For those designs that require more than one layer, double-sided printing is the way to go. A double sided print is essentially just two separate aligned prints, with a drilling and via-filling step in between.
To print a double sided board, you will need vias or through-holes in your design and your board. These serve two purposes:
- To electrically connect one side of the board to the other
- To perform registration between the sides - making sure that the layers are superimposed correctly.
Unless you are using vias that already exist in the substrate (in templates, for example), you will need to drill the through holes and vias yourself. We use a rotary tool (such as a Dremel) to drill our prototype PCBs in-house. A rotary tool collet and a PCB drill bit set are inexpensive and will help you drill a variety of sizes for vias and through-hole pads.
1. Print and Bake the First Layer
We suggest printing the least complex layer first. If your bottom layer is just routing to vias, print this one first!
Just load gerber file (.GTL, .GBL or the correct .GBR file) and proceed as usual. Make sure to include the drill locations as well, which are typically in a .txt file.
For bare boards, use the standard 'simple' alignment procedure. If using a template, use the Aligned Print procedure.
2. Drill the Board
The next step is to create the vias, through holes, and mounting holes that you'll need for your design. We use a rotary press, but there are a number of other methods that you can use, include mills and drill presses.
Have access to CNC drilling equipment? If so, we recommend performing this step first. For more information, skip down to the end of this section.
3. Fill the Vias
Before you can print the second layer, you will need to create the conductive connections between the two layers using conductive ink. To do this, do the following:
- Place masking tape or painters on the first layer, covering any holes tightly. This will prevent any leakage of ink.
- Clamp the board onto the printing platform, tape-side-down.
- Load the gerber bottom layer file (.GBL, or the correct .GBR file). The V-One software will automatically mirror the design in the x-axis.
- Perform the Pad Location Step and Probe the board.
- Now that the board has been located, we can manually fill the vias with conductive ink. Take the conductive ink dispenser in two hands, and carefully dispense conductive ink into the drilled vias.
- When all the vias are filled, wipe down the board with some paper towel to remove excess ink. Ensure that the vias are still full - if there are any gaps, touch up the via with conductive ink and repeat.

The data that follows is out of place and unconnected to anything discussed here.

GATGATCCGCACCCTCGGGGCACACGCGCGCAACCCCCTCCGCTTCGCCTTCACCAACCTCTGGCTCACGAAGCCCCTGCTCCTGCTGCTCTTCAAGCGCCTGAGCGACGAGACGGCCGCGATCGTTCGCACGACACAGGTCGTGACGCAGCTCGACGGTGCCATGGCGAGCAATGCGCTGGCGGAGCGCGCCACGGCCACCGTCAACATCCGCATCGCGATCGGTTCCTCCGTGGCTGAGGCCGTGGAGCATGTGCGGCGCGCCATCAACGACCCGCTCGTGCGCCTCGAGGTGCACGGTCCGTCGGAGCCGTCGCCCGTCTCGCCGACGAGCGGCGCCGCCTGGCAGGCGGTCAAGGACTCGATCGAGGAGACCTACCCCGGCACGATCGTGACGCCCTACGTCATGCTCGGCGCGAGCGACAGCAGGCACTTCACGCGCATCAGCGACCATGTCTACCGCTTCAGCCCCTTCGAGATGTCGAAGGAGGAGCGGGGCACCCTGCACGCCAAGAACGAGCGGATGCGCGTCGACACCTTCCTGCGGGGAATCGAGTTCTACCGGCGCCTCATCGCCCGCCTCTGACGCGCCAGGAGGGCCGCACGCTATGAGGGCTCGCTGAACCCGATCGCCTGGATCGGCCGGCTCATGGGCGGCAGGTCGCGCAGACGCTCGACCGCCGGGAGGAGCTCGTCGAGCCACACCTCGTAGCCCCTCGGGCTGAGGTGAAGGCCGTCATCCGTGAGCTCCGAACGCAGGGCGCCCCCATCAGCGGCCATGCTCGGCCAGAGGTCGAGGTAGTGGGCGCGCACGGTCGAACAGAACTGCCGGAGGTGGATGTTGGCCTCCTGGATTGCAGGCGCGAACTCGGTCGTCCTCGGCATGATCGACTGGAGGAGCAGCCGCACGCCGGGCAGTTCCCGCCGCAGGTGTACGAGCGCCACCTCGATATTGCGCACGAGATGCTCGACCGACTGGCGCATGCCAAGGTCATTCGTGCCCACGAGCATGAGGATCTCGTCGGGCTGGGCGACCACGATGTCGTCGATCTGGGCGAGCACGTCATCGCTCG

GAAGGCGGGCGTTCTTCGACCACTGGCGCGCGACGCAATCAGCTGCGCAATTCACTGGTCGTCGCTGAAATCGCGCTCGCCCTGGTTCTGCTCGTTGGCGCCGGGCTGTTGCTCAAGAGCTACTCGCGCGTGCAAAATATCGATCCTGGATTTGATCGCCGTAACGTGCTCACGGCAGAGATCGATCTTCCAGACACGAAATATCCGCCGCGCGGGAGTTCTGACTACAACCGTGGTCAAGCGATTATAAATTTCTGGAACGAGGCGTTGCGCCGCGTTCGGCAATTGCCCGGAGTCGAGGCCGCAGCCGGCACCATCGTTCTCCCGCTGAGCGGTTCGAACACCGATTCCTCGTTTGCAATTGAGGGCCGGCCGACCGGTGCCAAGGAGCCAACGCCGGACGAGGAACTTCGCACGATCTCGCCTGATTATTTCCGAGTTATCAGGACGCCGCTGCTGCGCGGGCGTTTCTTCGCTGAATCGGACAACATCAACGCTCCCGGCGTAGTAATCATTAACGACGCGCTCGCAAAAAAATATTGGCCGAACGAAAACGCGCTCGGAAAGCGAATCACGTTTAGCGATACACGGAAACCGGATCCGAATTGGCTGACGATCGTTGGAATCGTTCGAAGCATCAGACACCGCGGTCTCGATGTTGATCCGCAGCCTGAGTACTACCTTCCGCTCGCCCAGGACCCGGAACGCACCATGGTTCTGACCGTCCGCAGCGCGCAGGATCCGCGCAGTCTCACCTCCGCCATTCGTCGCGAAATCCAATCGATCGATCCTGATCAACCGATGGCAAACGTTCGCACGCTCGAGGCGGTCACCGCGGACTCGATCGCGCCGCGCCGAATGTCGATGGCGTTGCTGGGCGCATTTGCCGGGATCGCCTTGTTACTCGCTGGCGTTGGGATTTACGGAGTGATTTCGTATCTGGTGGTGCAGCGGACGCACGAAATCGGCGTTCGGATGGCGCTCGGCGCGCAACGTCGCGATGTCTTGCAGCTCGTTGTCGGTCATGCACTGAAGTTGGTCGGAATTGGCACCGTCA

Fill vias slowly, and make sure that conductive ink goes all the way to the bottom - it's fine to spill over onto the top of the board. Take care with the nozzle, but don't be afraid to insert it fully into the drilled hole.
4. Print the Second Layer
From here, just click Print to complete the second layer. Once the print is complete, make sure there is connection between the ink on the board and in the vias.
5. Flip the Board & Clean up the Top Layer
- Remove the board from the clamps, and rotate the clamps to prepare for baking.
- Carefully remove the masking / painters tape from the first layer.
- Flip the board and rest it on the baking ledges with the wet ink facing down. Make sure that it is held snug on top of the ledges.
- If you see any ink from the via filling that has smudged, clean it up with paper towel or a Q-tip - isopropyl alcohol will help as well. Don't worry, this will not damage the baked ink.
- If necessary, touch up the vias with conductive ink to ensure good connection between the baked ink and the filled via.
6. Bake the Second Layer
All that's left to do is to click 'Bake'. After the second bake step, your double-sided board is ready for assembly and testing!
Having problems with via connection? See our troubleshooting guide for information on fixing an open circuit after breakage.
Double Sided with CNC Machining
If you have access to a CNC drill, you can reduce the risk of broken vias and misalignment that occurs with hand-drilling. Just make the following adjustments to the procedure.
- Drill the holes in the substrate first, before printing the first layer! This will reduce the risk of breaking a connection later on.
- Fill and bake vias second (also before printing the first layer)!
Using this adjusted procedure will front-load the risky aspects of double-sided printing, namely drilling and filling vias, so you don't need to worry about printing two layers before discovering a problem.